The Chairman of RPF Inkotanyi, President Paul Kagame on Monday delivered a keynote address to the Pan-African Parliament (PAP), where he tasked the continental legislators to play their role to ensure the trade deal signed by Heads of State earlier this year is ratified in their respective countries.
The African Continental Free Trade Agreement (AfCFTA) was signed in Kigali in March this year, alongside the Protocol on the Free Movement of Persons as key drivers for the continent’s Agenda 2063.
President Kagame, who is also Chairperson of the African Union, was the Guest of Honor at the First Ordinary Session of the Fifth Parliament being held in Rwanda at the Kigali Convention Centre.
“The Pan-African Parliament serves as a point of connection joining Africa’s legislators, and the citizens they represent, to the African Union Organs. I therefore commend the breadth of your agenda for this session, including a model law on disability, a conference on women’s rights, as well as substantive reports on nutrition, corruption, election observation, and the African Peer Review Mechanism,” President Kagame said.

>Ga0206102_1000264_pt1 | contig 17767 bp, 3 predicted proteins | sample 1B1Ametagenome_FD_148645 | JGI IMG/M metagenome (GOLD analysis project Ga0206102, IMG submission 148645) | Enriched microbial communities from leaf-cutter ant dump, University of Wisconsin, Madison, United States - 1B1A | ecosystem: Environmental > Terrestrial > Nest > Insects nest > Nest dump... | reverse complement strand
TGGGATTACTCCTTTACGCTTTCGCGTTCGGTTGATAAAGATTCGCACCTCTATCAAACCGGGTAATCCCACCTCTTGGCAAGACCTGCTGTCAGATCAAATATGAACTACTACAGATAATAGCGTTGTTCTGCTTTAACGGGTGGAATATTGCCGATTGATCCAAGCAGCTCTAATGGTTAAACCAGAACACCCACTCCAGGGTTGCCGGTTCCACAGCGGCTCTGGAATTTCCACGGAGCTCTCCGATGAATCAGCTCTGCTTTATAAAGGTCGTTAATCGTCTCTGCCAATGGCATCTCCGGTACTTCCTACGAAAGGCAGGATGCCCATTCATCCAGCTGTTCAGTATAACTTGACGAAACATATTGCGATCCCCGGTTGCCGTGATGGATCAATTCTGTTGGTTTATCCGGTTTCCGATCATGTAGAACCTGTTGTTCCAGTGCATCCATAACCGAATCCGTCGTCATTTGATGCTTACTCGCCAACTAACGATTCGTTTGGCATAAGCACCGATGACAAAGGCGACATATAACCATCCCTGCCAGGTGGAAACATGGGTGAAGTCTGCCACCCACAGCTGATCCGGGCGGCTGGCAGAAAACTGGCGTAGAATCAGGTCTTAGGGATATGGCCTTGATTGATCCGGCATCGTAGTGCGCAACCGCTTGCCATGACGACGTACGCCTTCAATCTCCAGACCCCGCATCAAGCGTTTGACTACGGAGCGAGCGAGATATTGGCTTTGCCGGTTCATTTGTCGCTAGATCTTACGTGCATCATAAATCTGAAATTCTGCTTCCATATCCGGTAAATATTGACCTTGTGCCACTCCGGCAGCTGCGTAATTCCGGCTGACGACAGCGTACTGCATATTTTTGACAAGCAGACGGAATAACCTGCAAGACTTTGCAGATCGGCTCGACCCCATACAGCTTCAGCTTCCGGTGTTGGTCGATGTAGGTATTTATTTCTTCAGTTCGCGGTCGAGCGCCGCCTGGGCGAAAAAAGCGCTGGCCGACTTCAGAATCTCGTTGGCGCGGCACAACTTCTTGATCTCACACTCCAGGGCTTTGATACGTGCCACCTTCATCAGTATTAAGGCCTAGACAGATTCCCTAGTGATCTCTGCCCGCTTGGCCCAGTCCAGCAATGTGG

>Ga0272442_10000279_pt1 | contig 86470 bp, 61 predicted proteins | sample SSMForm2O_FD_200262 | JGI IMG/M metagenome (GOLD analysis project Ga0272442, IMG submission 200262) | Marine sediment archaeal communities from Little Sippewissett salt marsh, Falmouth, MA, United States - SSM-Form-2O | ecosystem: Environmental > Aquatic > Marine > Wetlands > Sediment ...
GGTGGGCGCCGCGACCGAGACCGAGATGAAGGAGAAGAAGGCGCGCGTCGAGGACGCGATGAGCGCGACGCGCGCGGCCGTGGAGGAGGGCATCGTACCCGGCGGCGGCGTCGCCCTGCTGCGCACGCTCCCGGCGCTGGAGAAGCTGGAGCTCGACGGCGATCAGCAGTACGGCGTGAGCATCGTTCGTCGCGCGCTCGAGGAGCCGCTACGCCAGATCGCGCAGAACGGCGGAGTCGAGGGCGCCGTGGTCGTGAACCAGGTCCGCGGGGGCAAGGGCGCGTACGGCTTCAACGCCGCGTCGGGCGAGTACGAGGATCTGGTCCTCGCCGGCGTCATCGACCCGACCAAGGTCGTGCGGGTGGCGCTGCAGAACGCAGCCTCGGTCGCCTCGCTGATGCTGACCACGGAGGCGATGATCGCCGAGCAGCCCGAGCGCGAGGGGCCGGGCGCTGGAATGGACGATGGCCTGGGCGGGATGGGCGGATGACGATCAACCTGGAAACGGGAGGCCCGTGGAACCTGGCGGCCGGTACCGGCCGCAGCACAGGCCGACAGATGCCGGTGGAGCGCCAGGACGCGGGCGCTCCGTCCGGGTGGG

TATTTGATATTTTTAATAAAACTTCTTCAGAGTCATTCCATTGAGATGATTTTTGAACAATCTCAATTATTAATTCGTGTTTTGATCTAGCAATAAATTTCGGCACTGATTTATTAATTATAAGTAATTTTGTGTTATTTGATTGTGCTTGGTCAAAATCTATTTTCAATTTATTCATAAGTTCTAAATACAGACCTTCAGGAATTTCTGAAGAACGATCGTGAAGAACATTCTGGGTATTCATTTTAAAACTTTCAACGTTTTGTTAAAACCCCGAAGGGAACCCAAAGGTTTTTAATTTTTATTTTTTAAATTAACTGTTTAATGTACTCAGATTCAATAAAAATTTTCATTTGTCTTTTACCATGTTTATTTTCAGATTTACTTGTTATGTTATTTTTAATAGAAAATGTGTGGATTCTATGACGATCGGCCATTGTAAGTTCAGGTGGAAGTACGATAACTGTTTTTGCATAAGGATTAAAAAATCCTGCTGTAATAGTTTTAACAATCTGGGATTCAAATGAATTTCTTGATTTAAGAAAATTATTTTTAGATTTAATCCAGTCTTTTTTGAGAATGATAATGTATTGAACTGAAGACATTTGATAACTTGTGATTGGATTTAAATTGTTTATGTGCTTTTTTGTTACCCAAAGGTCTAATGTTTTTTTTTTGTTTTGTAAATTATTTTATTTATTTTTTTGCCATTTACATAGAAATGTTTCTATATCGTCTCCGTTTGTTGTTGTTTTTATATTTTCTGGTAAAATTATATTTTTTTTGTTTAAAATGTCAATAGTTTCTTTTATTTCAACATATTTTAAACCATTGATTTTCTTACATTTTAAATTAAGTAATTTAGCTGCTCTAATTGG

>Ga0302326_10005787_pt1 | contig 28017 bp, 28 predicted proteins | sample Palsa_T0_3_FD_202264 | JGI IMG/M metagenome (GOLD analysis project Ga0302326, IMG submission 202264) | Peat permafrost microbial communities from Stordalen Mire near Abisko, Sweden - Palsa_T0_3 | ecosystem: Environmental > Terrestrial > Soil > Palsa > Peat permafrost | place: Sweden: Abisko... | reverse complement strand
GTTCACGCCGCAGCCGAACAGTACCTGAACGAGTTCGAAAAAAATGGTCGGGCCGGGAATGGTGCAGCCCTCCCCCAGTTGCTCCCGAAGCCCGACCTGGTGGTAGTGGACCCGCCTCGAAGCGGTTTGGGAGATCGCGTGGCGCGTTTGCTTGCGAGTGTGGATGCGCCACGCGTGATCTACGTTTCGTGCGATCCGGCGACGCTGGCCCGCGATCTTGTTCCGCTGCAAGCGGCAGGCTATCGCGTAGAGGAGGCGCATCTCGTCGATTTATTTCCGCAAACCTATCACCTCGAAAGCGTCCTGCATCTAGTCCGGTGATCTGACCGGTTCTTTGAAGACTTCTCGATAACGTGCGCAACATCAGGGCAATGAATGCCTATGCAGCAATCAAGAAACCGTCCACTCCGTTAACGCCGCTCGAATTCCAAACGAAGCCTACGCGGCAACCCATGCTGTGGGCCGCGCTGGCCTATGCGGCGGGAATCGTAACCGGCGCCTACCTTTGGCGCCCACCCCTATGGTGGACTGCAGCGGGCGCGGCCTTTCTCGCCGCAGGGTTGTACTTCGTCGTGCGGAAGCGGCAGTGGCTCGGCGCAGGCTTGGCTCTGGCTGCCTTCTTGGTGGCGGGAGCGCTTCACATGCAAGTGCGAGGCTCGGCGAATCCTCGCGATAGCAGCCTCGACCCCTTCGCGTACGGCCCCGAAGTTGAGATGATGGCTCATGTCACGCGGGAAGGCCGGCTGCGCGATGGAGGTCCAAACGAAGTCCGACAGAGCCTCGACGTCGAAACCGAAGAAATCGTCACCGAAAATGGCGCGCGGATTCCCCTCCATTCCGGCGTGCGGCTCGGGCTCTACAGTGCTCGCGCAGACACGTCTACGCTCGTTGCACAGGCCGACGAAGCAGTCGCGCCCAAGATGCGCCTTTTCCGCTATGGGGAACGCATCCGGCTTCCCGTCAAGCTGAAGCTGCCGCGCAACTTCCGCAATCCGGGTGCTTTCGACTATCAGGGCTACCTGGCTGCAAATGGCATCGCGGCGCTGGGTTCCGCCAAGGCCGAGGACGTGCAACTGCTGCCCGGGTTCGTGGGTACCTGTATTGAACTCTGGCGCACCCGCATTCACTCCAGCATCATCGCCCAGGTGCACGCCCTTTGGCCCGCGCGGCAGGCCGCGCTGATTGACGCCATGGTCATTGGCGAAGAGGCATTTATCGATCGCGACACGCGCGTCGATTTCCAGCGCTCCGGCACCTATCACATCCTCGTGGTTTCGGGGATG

“More specifically, I would like to ask for your support for the speedy ratification of the African Continental Free Trade Agreement, the Protocol on the Free Movement of Persons, and other key pillars of Agenda 2063.”
He added that the entry into force of these historic compacts will do more than almost anything else to accelerate economic growth and shatter outdated perceptions of Africa.
Important changes are underway on the continent, Chairman Kagame, and it is “about getting our house in order, doing what is right for our people, and speaking with one voice to advance Africa’s interests.”
“Illusions of moral hierarchy that divided continents and peoples are crumbling rapidly, as we have been seeing. Responsibility for Africa’s security and prosperity is, and should be, firmly in our hands,” he said.
“We must meet the imperative of good governance with innovations and solutions drawn from Africa’s rich experiences and cultures, even as we remain open to benefiting from the best global insights.”